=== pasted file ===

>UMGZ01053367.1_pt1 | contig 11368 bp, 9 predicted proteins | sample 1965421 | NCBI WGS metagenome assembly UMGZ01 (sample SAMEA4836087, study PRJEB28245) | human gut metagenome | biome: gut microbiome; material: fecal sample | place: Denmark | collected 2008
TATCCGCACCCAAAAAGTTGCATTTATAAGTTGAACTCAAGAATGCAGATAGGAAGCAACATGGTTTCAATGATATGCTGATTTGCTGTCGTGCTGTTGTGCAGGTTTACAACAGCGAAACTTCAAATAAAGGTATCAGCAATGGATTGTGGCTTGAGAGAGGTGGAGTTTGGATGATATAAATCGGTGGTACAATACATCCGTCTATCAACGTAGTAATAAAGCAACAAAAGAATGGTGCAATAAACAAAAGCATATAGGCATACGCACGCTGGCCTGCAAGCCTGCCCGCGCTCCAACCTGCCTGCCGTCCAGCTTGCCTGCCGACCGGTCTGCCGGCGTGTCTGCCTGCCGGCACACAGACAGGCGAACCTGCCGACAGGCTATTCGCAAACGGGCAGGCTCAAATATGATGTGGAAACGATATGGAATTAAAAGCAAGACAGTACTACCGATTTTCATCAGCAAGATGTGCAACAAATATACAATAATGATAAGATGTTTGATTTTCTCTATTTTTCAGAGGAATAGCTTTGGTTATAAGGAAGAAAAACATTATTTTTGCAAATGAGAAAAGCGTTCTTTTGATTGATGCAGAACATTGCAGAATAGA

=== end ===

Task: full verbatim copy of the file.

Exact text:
>UMGZ01053367.1_pt1 | contig 11368 bp, 9 predicted proteins | sample 1965421 | NCBI WGS metagenome assembly UMGZ01 (sample SAMEA4836087, study PRJEB28245) | human gut metagenome | biome: gut microbiome; material: fecal sample | place: Denmark | collected 2008
TATCCGCACCCAAAAAGTTGCATTTATAAGTTGAACTCAAGAATGCAGATAGGAAGCAACATGGTTTCAATGATATGCTGATTTGCTGTCGTGCTGTTGTGCAGGTTTACAACAGCGAAACTTCAAATAAAGGTATCAGCAATGGATTGTGGCTTGAGAGAGGTGGAGTTTGGATGATATAAATCGGTGGTACAATACATCCGTCTATCAACGTAGTAATAAAGCAACAAAAGAATGGTGCAATAAACAAAAGCATATAGGCATACGCACGCTGGCCTGCAAGCCTGCCCGCGCTCCAACCTGCCTGCCGTCCAGCTTGCCTGCCGACCGGTCTGCCGGCGTGTCTGCCTGCCGGCACACAGACAGGCGAACCTGCCGACAGGCTATTCGCAAACGGGCAGGCTCAAATATGATGTGGAAACGATATGGAATTAAAAGCAAGACAGTACTACCGATTTTCATCAGCAAGATGTGCAACAAATATACAATAATGATAAGATGTTTGATTTTCTCTATTTTTCAGAGGAATAGCTTTGGTTATAAGGAAGAAAAACATTATTTTTGCAAATGAGAAAAGCGTTCTTTTGATTGATGCAGAACATTGCAGAATAGA